Mocke Racer PFD Review

Mocke Raver PFD in black and red.

The Mocke Racer is a lightweight personal flotation aid popular in the surfski racing crowd. The Mockes, a husband and wife, are well-known in the surfski racing side of paddlesports; they both boast impressive wins in many races. They designed the Racer to be comfortable, to stay out of the way while paddling and to give a racer enough flotation to help him swim if he ends up in the water. They claim the mesh allows air to flow, which keeps the paddler cool. In the water, the mesh allows for more efficient swimming, and they claim it allows the paddler to dive easily when needed.

The vest consists of lightweight mesh chambers that hold XPS foam. The front of the vest has eight separate foam chambers and seven on the back.  Taken together, the foam provides 13 lbs. of dead weight flotation. The chambers conform around the body. At first, it feels stiff, but as the vest breaks in and the XPS compresses to fit the body, it feels comfortable.  Both sides of the vest have large pockets. Typically, racers use the back pocket for hydration and a flare kit. The hydration pack’s tube runs through a loop of fabric on the left shoulder strap to a Velcro tab on the strap’s front. The front pocket is large enough for multiple power bars, a VHF radio and more. Below the front pocket, there’s a tab for clipping a boat leash. There are two reflective tabs on each side of the vest.

The fit is snug, but comfortable, with enough clearance on the sides to stay out of the way while paddling. The shoulder straps adjust via a double metal D-ring system. Two-inch Velcro waist straps keep the vest tight and secure on the body. The vest is side-entry with a metal zipper on the vest’s left side. A single ladder lock buckle backs-up the zipper. The vest weighs 1 lb. 3 oz.

I had the opportunity to test a Racer this summer. I found it comfortable and light. It was cool. In the water I found that although it never slipped up over my head, it wouldn’t stay low, like my Stohlquist and Kokatat vests. The big pockets carried plenty of gear, but the Velcro closure won’t stay closed with heavier loads. On cold days, when wearing a drysuit, I noticed the vest tended to rise up and the shoulder strap’s metal D-rings brushed against my face. Over a wetsuit or rash guard, the vest held in place better. Surprisingly, the vest fits over my Tuilik and stayed in place for rolling.  The main issue I have with the vest is the lack of any North American certification, which means that it’s illegal to use as a lifevest in the United States or Canada. Because it’s so light, it’s tempting to ignore the rules and use this as the only pfd, but that’d be breaking the rules.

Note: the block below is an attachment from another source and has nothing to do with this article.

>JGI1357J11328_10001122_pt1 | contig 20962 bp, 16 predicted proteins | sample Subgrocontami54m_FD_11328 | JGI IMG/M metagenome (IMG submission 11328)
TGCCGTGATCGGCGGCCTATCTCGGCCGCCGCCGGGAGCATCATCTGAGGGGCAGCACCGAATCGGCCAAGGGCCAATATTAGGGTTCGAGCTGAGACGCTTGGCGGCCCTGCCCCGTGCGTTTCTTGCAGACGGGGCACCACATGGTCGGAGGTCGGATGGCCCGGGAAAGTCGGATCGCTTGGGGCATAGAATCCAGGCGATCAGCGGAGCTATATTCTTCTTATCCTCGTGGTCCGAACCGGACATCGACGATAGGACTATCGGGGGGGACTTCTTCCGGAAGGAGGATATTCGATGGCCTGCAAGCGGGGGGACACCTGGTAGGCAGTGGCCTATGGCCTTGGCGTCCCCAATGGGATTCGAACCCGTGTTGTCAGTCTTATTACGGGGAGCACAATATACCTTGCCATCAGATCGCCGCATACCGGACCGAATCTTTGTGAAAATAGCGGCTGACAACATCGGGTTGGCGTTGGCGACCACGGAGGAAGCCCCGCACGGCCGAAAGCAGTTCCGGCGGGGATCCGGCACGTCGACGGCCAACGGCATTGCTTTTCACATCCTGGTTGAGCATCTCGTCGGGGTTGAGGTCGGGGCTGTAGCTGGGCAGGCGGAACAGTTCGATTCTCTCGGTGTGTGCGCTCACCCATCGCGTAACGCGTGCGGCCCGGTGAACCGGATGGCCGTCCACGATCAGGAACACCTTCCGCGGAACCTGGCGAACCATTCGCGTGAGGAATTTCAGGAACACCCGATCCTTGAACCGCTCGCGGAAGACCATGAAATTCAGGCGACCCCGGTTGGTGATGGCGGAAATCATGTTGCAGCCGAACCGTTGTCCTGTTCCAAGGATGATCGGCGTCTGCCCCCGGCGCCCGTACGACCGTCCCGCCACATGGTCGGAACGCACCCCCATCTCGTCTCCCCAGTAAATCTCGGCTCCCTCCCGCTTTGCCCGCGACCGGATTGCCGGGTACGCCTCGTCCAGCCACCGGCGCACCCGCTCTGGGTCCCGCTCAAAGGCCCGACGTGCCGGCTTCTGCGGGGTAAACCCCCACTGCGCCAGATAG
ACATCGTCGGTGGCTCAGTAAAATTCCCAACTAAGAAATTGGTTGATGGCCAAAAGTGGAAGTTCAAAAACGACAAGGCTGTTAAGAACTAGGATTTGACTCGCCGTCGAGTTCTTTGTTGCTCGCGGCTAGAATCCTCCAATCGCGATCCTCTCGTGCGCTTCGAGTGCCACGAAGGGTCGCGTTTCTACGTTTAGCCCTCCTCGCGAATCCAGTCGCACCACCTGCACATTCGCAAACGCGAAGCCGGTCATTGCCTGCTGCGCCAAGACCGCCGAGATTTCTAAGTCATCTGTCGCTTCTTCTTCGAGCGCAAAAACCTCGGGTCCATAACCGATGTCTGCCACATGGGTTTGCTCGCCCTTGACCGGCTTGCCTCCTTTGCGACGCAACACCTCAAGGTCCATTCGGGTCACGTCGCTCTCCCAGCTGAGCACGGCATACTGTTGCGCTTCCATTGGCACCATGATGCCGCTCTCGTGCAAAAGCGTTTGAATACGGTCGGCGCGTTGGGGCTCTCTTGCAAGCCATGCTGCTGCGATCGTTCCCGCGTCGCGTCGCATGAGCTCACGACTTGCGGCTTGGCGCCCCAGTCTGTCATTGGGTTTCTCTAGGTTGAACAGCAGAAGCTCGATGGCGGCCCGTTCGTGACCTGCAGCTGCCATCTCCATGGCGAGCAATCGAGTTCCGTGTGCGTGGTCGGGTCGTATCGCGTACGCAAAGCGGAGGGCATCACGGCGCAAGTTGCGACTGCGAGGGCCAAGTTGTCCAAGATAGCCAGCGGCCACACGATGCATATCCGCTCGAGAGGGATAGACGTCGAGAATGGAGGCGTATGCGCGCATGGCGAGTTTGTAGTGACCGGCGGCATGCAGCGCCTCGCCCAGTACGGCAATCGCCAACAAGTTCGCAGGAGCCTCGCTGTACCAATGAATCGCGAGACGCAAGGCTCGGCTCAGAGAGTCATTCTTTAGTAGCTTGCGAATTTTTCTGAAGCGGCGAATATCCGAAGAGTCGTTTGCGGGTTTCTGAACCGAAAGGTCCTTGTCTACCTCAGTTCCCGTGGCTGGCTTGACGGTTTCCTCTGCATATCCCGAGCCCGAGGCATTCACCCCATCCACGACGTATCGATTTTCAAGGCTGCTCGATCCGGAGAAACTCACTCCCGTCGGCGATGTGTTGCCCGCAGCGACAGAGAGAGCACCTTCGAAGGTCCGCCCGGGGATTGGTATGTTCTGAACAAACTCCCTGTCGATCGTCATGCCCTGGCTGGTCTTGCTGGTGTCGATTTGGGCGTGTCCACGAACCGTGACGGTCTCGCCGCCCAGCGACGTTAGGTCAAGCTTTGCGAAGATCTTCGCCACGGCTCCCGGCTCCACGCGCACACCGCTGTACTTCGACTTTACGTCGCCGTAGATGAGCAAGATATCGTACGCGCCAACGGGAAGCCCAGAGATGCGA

I really wanted to like the Mocke Racer enough that I could see it as a replacement for my heavier vests, but the lack of certification and all the minor issues add up. For those reasons, it just doesn’t work for me — two of my friends use these vests exclusively. I’m not into packrafting, but I suspect that because this pfd is so light that it might interest paddlers into that sport. I looks much better than Mountain Laurel Design’s The Thing or Thermarests tucked under a rain jacket.

The paddlers using the surfskis in the below video are using the Mocke Racer.

Mocke Racer | Price: $145 | More Info | Get It

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